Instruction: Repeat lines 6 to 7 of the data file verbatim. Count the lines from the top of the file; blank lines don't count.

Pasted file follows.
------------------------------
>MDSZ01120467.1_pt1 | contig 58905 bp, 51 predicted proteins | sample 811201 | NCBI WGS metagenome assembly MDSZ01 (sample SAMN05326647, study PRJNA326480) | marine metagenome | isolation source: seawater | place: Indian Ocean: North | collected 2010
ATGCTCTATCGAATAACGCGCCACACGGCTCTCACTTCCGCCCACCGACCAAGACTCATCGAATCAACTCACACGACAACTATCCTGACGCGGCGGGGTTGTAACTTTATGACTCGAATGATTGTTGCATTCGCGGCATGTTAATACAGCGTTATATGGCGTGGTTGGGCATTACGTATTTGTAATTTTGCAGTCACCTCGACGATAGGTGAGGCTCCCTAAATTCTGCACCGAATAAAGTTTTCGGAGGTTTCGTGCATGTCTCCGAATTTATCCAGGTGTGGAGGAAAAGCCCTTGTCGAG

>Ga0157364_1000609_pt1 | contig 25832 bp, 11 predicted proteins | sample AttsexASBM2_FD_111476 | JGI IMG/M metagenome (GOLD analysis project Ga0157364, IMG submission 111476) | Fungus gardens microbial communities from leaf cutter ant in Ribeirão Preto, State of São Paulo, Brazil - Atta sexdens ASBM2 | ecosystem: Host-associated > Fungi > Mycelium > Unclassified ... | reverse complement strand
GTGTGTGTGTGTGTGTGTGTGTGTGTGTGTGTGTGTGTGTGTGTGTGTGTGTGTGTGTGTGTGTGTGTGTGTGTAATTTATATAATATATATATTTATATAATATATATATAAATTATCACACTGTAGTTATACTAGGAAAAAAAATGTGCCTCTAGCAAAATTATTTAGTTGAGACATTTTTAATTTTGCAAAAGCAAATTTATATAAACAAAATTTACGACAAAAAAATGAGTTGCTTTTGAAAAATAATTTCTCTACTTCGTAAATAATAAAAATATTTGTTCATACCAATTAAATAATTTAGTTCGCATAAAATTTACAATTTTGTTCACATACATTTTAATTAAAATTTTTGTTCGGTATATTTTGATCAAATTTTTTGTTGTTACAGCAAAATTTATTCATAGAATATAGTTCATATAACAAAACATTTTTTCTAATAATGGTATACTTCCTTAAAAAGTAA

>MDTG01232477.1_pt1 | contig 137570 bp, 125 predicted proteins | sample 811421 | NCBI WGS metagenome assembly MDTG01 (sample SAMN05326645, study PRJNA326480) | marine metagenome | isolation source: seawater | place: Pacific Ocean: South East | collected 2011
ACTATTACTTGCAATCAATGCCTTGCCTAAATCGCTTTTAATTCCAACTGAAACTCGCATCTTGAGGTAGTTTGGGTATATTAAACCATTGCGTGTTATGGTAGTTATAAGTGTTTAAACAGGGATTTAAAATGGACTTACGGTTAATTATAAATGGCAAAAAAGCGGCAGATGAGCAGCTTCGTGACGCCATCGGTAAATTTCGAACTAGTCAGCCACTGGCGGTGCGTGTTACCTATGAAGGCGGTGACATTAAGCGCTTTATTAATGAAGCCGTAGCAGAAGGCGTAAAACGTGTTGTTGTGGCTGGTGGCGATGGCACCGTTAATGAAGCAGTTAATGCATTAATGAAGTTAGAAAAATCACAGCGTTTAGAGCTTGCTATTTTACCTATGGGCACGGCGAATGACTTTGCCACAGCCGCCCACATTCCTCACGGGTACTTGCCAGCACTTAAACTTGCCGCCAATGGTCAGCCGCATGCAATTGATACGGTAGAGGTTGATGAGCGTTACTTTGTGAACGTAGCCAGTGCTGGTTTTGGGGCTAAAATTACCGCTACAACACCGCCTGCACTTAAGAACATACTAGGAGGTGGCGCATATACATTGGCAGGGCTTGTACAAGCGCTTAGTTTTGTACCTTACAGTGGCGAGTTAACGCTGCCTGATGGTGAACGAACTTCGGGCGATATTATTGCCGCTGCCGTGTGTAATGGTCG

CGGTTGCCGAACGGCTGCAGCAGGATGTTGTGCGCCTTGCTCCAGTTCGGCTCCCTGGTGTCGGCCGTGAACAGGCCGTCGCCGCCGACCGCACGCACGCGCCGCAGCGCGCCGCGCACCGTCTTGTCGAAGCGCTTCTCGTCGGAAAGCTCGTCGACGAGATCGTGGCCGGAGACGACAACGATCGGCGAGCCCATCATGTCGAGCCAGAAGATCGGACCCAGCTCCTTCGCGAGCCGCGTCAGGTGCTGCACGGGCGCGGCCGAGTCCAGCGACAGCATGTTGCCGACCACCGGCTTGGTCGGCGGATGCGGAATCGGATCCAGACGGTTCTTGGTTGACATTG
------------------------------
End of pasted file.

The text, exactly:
ACTATTACTTGCAATCAATGCCTTGCCTAAATCGCTTTTAATTCCAACTGAAACTCGCATCTTGAGGTAGTTTGGGTATATTAAACCATTGCGTGTTATGGTAGTTATAAGTGTTTAAACAGGGATTTAAAATGGACTTACGGTTAATTATAAATGGCAAAAAAGCGGCAGATGAGCAGCTTCGTGACGCCATCGGTAAATTTCGAACTAGTCAGCCACTGGCGGTGCGTGTTACCTATGAAGGCGGTGACATTAAGCGCTTTATTAATGAAGCCGTAGCAGAAGGCGTAAAACGTGTTGTTGTGGCTGGTGGCGATGGCACCGTTAATGAAGCAGTTAATGCATTAATGAAGTTAGAAAAATCACAGCGTTTAGAGCTTGCTATTTTACCTATGGGCACGGCGAATGACTTTGCCACAGCCGCCCACATTCCTCACGGGTACTTGCCAGCACTTAAACTTGCCGCCAATGGTCAGCCGCATGCAATTGATACGGTAGAGGTTGATGAGCGTTACTTTGTGAACGTAGCCAGTGCTGGTTTTGGGGCTAAAATTACCGCTACAACACCGCCTGCACTTAAGAACATACTAGGAGGTGGCGCATATACATTGGCAGGGCTTGTACAAGCGCTTAGTTTTGTACCTTACAGTGGCGAGTTAACGCTGCCTGATGGTGAACGAACTTCGGGCGATATTATTGCCGCTGCCGTGTGTAATGGTCG

CGGTTGCCGAACGGCTGCAGCAGGATGTTGTGCGCCTTGCTCCAGTTCGGCTCCCTGGTGTCGGCCGTGAACAGGCCGTCGCCGCCGACCGCACGCACGCGCCGCAGCGCGCCGCGCACCGTCTTGTCGAAGCGCTTCTCGTCGGAAAGCTCGTCGACGAGATCGTGGCCGGAGACGACAACGATCGGCGAGCCCATCATGTCGAGCCAGAAGATCGGACCCAGCTCCTTCGCGAGCCGCGTCAGGTGCTGCACGGGCGCGGCCGAGTCCAGCGACAGCATGTTGCCGACCACCGGCTTGGTCGGCGGATGCGGAATCGGATCCAGACGGTTCTTGGTTGACATTG